World War I was perhaps the greatest catalyst for military innovation in modern history. The speed in which the doctrinal, technical and tactical changes were developed and implemented was astounding. At the end of World War I, Britain was at the forefront of doctrinal and technological innovation in the field of armor and aircraft warfare. The factors which caused Britain to lose their innovative edge in these areas prior to World War II was the 10 year rule policy, operational attitude of the British Army, and an emphasis on land based aviation.
At the conclusion of World War I, Britain had the largest navy in the world, a brand new Royal Air Force (RAF) and an army that had extended its technical, tactical and operational capabilities. Although the British military was strong, their economy was on the brink of collapse at the end of the war. The fiscal burdens of the rebuilding the economy required the British government to carefully consider their expenditures after the war. In 1919, it was decided for planning purposes the armed forces would not plan on fighting a major war for 10 years; the policy would be known as the 10 Year Policy. The policy reduced the military budget to funding levels lower than allocated in 1914.
This reduced budget limited the size of the Armed Forces and supplied limited funds for the research and development of new equipment. This discouraged civilian companies in Britain from investing large sums of their capital into research and development for military products, because the British military did not have the funds to purchase equipment on a large scale. The policy was made permanent in 1928, with the result that each year the ten year clock would be reset back to year one; this ensured the military would not get to the end of the ten year window eliminating the need to spend money on modernization of the Armed Forces. The ten-year policy was used by the British Government to continually decrease defense spending until the policy was ended in 1932.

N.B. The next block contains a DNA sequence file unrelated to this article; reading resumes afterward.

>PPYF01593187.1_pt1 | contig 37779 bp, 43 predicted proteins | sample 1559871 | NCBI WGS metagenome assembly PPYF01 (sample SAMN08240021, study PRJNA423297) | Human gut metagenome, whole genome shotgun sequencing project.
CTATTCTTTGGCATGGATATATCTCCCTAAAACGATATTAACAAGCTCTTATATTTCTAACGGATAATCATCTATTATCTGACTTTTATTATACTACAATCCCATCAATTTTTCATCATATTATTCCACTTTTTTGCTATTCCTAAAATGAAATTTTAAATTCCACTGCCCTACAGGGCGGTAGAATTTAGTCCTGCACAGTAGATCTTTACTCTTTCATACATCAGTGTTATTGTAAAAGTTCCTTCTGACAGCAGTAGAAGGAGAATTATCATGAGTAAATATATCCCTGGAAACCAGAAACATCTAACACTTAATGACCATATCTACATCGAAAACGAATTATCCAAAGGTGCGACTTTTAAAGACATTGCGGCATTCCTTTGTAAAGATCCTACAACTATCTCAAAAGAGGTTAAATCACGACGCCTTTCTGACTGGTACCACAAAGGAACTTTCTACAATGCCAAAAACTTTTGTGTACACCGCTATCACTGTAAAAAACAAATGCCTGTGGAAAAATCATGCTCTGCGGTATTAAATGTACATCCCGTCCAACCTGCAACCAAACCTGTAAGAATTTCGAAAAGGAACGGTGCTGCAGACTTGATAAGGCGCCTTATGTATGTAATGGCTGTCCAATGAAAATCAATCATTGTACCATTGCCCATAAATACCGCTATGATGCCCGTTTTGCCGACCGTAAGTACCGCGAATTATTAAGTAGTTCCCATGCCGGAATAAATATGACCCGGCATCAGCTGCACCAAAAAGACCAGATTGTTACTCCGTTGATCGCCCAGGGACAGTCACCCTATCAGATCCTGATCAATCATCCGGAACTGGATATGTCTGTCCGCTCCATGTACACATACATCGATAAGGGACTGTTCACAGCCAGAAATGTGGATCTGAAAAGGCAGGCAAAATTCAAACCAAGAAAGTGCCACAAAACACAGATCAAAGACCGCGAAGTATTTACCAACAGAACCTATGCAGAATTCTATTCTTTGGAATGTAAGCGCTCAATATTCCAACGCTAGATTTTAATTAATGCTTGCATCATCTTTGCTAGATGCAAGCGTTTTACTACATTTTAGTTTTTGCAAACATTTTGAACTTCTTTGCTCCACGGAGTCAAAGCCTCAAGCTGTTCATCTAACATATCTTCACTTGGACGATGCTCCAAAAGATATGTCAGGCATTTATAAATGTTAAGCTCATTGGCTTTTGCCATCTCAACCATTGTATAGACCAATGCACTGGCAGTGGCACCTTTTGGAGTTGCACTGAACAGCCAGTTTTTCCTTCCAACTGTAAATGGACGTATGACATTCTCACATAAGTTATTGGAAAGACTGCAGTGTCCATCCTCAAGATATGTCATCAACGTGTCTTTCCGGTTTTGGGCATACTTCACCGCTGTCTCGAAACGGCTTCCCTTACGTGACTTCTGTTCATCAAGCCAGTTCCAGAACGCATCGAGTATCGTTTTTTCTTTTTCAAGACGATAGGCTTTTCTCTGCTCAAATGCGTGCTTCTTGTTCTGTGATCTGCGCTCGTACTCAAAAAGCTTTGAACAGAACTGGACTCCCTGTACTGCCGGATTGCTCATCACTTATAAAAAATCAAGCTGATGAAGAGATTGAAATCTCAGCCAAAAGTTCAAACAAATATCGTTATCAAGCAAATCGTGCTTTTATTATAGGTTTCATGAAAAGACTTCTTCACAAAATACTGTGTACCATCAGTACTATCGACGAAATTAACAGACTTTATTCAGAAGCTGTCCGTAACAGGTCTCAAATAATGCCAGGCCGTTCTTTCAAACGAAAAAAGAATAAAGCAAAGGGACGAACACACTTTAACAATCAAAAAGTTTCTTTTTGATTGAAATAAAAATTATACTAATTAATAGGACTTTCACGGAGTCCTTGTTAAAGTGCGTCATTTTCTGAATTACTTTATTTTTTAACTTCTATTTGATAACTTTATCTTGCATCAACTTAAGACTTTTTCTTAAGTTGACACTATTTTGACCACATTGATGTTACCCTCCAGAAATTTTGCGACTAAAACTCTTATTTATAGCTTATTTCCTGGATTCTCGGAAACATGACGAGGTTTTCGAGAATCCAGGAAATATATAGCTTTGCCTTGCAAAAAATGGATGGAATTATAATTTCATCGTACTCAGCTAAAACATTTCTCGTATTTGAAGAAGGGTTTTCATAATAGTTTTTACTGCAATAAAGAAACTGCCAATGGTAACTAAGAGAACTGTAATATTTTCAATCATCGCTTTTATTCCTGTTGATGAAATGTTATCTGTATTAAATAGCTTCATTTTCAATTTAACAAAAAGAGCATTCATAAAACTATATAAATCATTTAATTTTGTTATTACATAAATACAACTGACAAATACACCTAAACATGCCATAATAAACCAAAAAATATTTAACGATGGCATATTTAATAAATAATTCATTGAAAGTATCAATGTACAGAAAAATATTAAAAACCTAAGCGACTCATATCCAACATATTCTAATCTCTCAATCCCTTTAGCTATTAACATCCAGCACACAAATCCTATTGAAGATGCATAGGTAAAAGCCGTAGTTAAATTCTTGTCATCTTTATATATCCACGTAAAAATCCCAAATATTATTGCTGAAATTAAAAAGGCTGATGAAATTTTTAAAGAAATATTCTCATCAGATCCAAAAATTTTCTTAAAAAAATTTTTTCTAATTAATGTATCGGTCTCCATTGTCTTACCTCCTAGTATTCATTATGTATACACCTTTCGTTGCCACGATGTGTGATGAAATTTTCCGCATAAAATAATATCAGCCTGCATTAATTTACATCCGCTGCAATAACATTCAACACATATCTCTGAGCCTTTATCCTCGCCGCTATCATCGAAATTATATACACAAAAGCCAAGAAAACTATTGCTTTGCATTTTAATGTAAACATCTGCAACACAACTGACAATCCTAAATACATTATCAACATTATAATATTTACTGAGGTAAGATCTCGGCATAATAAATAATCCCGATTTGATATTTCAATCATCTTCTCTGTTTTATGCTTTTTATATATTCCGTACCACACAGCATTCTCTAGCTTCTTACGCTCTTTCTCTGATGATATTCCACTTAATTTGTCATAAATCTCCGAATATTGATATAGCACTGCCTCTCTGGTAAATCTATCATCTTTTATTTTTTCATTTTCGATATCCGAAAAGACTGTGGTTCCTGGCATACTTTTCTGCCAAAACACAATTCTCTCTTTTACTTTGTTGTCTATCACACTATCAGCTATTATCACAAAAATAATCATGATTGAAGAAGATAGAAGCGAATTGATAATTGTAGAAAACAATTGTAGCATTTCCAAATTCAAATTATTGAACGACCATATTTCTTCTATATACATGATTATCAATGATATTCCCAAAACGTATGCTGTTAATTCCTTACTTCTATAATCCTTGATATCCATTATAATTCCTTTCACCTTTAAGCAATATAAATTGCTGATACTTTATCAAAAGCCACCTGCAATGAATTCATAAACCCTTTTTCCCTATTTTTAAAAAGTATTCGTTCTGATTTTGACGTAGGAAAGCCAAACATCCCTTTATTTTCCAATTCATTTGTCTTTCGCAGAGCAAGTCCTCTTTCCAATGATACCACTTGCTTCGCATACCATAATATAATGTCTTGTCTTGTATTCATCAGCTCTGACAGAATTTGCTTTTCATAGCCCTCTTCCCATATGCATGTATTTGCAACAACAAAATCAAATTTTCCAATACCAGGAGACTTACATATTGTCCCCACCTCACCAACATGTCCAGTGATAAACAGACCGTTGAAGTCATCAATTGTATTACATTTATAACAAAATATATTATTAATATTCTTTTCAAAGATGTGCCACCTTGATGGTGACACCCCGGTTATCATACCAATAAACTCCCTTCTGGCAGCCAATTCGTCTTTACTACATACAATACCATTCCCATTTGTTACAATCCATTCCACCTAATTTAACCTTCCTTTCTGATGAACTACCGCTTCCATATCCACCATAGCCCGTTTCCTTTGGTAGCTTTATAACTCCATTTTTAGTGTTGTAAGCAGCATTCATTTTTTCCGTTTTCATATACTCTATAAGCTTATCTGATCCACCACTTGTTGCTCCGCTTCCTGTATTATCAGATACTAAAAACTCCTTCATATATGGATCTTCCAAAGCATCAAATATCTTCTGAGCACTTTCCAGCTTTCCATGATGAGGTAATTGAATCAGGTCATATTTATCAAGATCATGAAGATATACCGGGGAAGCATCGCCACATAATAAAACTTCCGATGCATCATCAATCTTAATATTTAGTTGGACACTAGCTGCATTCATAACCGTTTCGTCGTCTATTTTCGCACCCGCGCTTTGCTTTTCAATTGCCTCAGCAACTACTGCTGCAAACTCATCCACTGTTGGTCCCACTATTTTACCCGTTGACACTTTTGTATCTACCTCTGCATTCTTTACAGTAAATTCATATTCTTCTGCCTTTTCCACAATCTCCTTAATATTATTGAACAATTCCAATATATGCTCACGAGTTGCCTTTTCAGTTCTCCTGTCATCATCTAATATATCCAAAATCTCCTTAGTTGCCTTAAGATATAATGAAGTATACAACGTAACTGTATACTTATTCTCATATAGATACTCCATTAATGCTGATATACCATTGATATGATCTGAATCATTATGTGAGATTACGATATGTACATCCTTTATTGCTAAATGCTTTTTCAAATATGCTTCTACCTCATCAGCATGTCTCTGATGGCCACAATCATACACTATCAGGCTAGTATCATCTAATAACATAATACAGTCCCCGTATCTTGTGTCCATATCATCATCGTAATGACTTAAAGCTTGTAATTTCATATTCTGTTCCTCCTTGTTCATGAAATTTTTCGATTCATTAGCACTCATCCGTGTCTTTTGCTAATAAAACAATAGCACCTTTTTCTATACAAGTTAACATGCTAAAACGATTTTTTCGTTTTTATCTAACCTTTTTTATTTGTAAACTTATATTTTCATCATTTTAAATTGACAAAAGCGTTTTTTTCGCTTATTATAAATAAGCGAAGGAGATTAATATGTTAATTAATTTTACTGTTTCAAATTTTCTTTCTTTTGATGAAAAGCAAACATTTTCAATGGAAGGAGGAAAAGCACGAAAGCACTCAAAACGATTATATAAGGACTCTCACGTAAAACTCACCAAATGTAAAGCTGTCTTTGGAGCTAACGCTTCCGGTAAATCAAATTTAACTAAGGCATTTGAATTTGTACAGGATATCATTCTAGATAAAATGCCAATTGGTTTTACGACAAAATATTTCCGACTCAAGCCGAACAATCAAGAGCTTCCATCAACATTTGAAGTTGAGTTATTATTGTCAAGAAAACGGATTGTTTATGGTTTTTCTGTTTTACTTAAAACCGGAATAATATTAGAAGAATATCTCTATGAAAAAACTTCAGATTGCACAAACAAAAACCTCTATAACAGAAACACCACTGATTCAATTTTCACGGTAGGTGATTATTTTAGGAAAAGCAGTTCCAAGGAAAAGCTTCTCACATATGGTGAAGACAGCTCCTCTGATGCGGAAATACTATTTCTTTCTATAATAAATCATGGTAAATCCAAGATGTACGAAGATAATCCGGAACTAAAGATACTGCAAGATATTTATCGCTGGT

The second factor that stifled the innovation of the British military is the operational attitude of the military leadership. The British military failed to study the lessons learned from World War I until 1932. This failure to study the battles of the war in a timely manner resulted in the development of inferior doctrine and training concepts. If the lessons would have been learned earlier than 1932, substantial changes could have been made to the British doctrine and professional military education system prior to 1932.
The structural, leadership and cultural changes to the British Army after World War I contributed to a pervasive disinterest in innovation. The ideas and attitudes of the military leadership remained those of the prewar army. Those who seemed to be innovators were outcast and the leadership of the British Army did not take their ideas seriously. Between 1923 and 1928, the...